As for your aside, ya gotta give me a little room! Actually, thanks for the correction. I’m absolutely brand new to this stuff. I saw a video about an ESP32 “board” and thought “Hey! I wonder if I could…” So, here I am! Sure glad I found this forum!

Found another fun gocha, which revsion of the ESP32 chipset does report when you flash your board? v4.5.1
Serial port /dev/ttyUSB0
Chip is ESP32-D0WD (revision v1.0)
Features: WiFi, BT, Dual Core, 240MHz, VRef calibration in efuse, Coding Scheme None

I found some fun conflicting issues between Espressif’s spi-sd library with some devices not allowing you map to other ports…

Otherwise a similar issue:

I (340) example: Mounting filesystem
E (370) sdmmc_common: sdmmc_init_ocr: send_op_cond (1) returned 0x107
E (370) vfs_fat_sdmmc: sdmmc_card_init failed (0x107).
E (370) example: Failed to initialize the card (ESP_ERR_TIMEOUT). Make sure SD card lines have pull-up resistors in place.

But the esp32thing_plus i’m using doesn’t map out the pins for the default state

and i’m fighting an un-defined CONFIG_SOC_SDMMC_USE_GPIO_MATRIX in the classic esp32…


I’m not getting errors about reading the sd card, rather it says the ESP can’t recognize the card reader itself. I have two different brand modules coming. If neither of these work I’ll look at a different way to do what I want.

Thanks for your reply! Perhaps I’ll try all the different examples of pins recommended in the link you sent.

Well, I have it working! The problem was in my breadboard! I couldn’t get my head around the fack I might not have good connections. But when I direct wired the card module to the ESP32, it worked!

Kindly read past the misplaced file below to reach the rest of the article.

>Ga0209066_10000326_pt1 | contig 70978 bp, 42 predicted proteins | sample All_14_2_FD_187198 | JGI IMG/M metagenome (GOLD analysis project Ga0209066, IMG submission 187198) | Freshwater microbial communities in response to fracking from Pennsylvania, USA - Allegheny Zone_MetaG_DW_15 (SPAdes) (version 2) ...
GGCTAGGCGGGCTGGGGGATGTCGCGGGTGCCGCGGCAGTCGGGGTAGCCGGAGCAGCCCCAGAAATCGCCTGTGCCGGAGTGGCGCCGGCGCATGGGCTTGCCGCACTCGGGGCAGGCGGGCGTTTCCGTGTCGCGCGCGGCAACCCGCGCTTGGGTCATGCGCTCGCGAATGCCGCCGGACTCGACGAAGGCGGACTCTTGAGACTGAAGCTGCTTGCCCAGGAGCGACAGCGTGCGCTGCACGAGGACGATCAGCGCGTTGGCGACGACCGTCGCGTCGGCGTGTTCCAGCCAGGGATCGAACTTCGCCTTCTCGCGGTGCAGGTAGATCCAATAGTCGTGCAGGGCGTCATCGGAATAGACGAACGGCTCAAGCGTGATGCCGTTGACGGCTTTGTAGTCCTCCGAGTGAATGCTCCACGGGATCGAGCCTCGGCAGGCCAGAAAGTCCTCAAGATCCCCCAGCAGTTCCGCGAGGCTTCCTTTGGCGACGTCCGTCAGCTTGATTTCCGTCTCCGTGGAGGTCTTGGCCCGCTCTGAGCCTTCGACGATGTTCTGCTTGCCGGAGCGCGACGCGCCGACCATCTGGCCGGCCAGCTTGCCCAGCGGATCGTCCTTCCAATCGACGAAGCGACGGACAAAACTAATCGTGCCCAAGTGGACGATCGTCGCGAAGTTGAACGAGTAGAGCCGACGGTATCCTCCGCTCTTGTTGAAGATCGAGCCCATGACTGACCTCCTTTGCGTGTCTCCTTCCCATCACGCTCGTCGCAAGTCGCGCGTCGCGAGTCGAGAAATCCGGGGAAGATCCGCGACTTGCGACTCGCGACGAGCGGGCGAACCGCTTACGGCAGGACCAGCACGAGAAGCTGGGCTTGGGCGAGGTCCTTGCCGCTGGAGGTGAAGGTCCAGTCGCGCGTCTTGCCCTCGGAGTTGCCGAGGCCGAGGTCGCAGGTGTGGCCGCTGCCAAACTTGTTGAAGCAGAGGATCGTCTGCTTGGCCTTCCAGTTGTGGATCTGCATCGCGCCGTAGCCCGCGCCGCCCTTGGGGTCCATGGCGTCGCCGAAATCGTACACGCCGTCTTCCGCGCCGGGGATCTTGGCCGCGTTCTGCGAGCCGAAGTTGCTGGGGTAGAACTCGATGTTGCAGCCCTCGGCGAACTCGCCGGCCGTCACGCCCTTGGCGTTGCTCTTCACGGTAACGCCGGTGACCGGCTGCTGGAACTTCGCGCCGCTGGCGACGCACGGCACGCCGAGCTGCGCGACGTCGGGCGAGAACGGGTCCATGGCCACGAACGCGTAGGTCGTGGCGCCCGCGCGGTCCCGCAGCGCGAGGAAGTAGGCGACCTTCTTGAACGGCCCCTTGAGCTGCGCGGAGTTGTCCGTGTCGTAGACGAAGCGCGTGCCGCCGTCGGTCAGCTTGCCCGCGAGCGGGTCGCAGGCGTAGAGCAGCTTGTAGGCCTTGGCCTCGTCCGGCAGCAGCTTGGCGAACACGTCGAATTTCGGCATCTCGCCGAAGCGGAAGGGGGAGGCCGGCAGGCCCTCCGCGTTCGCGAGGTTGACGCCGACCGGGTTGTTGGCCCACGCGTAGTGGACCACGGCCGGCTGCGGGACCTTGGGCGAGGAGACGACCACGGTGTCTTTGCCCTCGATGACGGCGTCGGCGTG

I bought a breadboard kit from Amazon, which is a hobbyest package with wires and all sorts of things. It’s obvious that, once again, you get what you pay for!

So, someone please tell me where I can get a good, reliable solid breadboard.

Here is a link to breadboards on the website:
This is the link to the solderless breadboards:
We also sell some jumper wire kits on this link:

They are most likely okay for the wires. I just added that in case they were not.

Glad to hear you got it sorted out.

While the more expensive breadboards and jumper kits are better, they are very far from perfect. So even if like me you buy excellent gear you will still have occasional puzzling intermittent connections.

My rules for least frustration with solderless breadboard prototyping:

  • Always insert, half-remove, then re-insert the wires and components to clean the oxidation from both the wire/pins and the breadboard contacts
  • Never make the circuit too large, prototype a small portion at a time. Once the circuit is designed and debugged I transfer it to a soldered breadboard before intermittent connections waste my time. (I have a hard limit 4" x 6" (100mm x 150mm) maximum for solderless breadboards at home and work)
  • When you see intermittent operation, wiggle the wires and if that doesn’t help, insert, half-remove, then re-insert the wires again.
  • When there’s a problem, confirm the electrical signals are correct at all connections with a multimeter.
    Common pins in the alligator clips make great probes for this, they fit in the breadboard holes and easily probe component leads. If you have brass pins, either raw or nickel plated, you can solder up dedicated test leads
  • Most importantly always remember the connections will not be very reliable and will require troubleshooting of their own. It’s the price we pay for rapid prototype circuit construction.

FYI - the largest model I currently use is this one:

However, I don’t think it’s significantly better than this newer model at half the price: